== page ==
Capital Flows and Asset Markets
Capital Flows and Asset Markets


Suddenly I care about markets again
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The new Dune movie is beautiful - but some how I love the batshit craziness of 1984 Dune movie - starring Kyle MacLachlan as Paul Atreides. This was the first time I heard the term “The Sleeper Has Awakened” and somehow it hit home for me.

For much of my life I have been alternatively criticised and/or praised for operating at very low levels of effort. Criticism was along the lines of “wake up”, praise was along the lines of “how the hell do you get all this done with so little effort”. As I aged, I realised that I like to conserve my energy for when things really matter. Or as my mother told me once, “Only the mediocre are always at their best”.

For the last few years, I have had only had a passing interest in markets. That might seem odd to you, dear subscriber, as I seem to publish notes far in excess of other financial analysts/commentators, but I assure you, that is me operating at 50%. Back when I was running a fund, I would be reading endless company presentations, economic releases, financial histories, researching manufacturing processes, dissecting pan-national banking statistics, and relentless looking at markets for unusual correlations to use to my advantage. On top of that would be the endless calls with investors and prospects, and the brutal two day trips to New York to raise money. In 2022, after 15 years of doing this, and realising that Western governments were determined to protect markets at all costs, I decided I needed a break. I needed to become a “sleeper”.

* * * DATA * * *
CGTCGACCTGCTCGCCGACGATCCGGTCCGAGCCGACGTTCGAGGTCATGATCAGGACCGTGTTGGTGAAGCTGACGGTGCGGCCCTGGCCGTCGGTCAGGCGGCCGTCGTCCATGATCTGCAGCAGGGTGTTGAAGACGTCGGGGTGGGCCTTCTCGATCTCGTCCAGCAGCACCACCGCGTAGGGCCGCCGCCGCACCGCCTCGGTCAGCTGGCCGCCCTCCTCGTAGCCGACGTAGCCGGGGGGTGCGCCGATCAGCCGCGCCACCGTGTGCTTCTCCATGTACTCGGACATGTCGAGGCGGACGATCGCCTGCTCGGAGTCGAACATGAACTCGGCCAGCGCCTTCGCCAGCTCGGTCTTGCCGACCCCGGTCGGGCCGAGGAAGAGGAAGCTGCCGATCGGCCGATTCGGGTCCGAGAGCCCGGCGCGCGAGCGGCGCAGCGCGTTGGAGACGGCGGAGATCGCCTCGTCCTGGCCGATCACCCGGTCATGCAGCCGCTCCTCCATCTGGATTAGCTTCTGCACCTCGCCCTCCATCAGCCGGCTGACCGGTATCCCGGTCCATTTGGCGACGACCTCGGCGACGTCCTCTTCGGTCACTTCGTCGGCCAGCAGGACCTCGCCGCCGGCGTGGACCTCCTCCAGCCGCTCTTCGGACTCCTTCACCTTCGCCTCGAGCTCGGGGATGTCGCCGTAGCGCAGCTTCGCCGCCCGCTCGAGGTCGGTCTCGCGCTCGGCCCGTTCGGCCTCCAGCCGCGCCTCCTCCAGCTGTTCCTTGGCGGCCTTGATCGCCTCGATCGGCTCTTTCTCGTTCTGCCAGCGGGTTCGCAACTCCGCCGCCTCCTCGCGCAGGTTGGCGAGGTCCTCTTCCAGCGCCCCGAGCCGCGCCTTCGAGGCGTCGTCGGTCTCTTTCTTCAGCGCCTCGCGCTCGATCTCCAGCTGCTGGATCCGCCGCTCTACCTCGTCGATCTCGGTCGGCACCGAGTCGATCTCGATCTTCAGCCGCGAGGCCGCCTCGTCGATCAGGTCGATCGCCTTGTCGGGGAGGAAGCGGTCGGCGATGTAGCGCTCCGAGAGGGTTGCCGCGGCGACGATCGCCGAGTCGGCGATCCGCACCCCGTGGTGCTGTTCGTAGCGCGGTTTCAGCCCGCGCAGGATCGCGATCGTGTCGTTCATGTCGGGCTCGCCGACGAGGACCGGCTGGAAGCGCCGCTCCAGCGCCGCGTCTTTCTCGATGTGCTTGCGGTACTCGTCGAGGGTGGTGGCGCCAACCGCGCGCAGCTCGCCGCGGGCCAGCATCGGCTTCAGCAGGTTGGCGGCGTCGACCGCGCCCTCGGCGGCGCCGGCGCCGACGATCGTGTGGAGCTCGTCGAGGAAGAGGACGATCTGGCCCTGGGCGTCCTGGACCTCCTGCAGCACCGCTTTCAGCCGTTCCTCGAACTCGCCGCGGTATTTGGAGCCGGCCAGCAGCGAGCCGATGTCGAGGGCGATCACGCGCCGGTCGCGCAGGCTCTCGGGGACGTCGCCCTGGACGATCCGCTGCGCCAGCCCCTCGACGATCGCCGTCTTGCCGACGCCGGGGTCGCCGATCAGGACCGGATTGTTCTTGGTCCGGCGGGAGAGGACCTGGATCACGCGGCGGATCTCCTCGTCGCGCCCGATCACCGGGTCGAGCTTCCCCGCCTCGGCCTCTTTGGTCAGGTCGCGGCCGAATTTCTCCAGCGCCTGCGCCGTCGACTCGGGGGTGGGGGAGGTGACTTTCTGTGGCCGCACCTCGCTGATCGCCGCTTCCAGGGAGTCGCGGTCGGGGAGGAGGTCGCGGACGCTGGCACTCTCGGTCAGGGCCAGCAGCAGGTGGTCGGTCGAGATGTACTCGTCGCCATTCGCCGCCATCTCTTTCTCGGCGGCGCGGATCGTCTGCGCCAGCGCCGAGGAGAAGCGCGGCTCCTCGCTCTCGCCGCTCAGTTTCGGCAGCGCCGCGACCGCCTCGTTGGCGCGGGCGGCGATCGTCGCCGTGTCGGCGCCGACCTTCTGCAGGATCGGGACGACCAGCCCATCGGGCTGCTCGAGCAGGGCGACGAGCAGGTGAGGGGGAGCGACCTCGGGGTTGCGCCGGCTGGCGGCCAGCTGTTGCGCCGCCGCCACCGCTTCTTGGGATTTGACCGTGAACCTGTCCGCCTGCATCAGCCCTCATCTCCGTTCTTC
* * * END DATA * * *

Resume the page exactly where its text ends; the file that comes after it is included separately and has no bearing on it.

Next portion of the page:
“Sleeping” for me, meant pursuing other interests for a while, until I found markets interesting again. Other interests included playing basketball and tennis, running an Australian Literature Book Club (recommendations are: Boy Swallows Universe, Picnic At Hanging Rock, Too Much Lip, Dirt Music, Scrublands and the Long Narrow Road To The North), helping my son in this motorsport career (, helping my other son in his sporting career (blakeyc_6 on instagram), and learning how to bake a great lamington (I am distantly related to Lord Lamington after which this cake is named - and I think have a passing resemblance to).